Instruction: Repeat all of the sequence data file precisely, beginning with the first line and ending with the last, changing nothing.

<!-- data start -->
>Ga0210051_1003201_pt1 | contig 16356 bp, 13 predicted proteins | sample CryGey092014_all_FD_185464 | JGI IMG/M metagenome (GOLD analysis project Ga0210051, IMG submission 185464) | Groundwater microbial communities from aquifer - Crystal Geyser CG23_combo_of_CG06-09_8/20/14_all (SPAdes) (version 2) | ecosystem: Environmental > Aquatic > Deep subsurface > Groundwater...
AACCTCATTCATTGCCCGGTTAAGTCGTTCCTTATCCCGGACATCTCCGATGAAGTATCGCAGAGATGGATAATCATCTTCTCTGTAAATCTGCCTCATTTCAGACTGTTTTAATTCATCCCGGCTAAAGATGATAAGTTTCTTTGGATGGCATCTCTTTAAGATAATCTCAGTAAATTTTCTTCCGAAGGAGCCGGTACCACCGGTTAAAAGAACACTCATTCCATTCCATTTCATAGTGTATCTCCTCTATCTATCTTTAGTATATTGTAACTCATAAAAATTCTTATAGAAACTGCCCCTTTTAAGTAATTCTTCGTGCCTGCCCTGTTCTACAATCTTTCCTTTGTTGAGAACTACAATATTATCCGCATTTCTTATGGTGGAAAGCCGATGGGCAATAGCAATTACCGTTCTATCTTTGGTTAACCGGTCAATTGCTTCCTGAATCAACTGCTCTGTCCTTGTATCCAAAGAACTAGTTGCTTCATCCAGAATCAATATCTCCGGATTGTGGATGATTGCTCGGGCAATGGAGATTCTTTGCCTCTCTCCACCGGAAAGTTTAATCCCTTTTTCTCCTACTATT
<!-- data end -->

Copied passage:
>Ga0210051_1003201_pt1 | contig 16356 bp, 13 predicted proteins | sample CryGey092014_all_FD_185464 | JGI IMG/M metagenome (GOLD analysis project Ga0210051, IMG submission 185464) | Groundwater microbial communities from aquifer - Crystal Geyser CG23_combo_of_CG06-09_8/20/14_all (SPAdes) (version 2) | ecosystem: Environmental > Aquatic > Deep subsurface > Groundwater...
AACCTCATTCATTGCCCGGTTAAGTCGTTCCTTATCCCGGACATCTCCGATGAAGTATCGCAGAGATGGATAATCATCTTCTCTGTAAATCTGCCTCATTTCAGACTGTTTTAATTCATCCCGGCTAAAGATGATAAGTTTCTTTGGATGGCATCTCTTTAAGATAATCTCAGTAAATTTTCTTCCGAAGGAGCCGGTACCACCGGTTAAAAGAACACTCATTCCATTCCATTTCATAGTGTATCTCCTCTATCTATCTTTAGTATATTGTAACTCATAAAAATTCTTATAGAAACTGCCCCTTTTAAGTAATTCTTCGTGCCTGCCCTGTTCTACAATCTTTCCTTTGTTGAGAACTACAATATTATCCGCATTTCTTATGGTGGAAAGCCGATGGGCAATAGCAATTACCGTTCTATCTTTGGTTAACCGGTCAATTGCTTCCTGAATCAACTGCTCTGTCCTTGTATCCAAAGAACTAGTTGCTTCATCCAGAATCAATATCTCCGGATTGTGGATGATTGCTCGGGCAATGGAGATTCTTTGCCTCTCTCCACCGGAAAGTTTAATCCCTTTTTCTCCTACTATT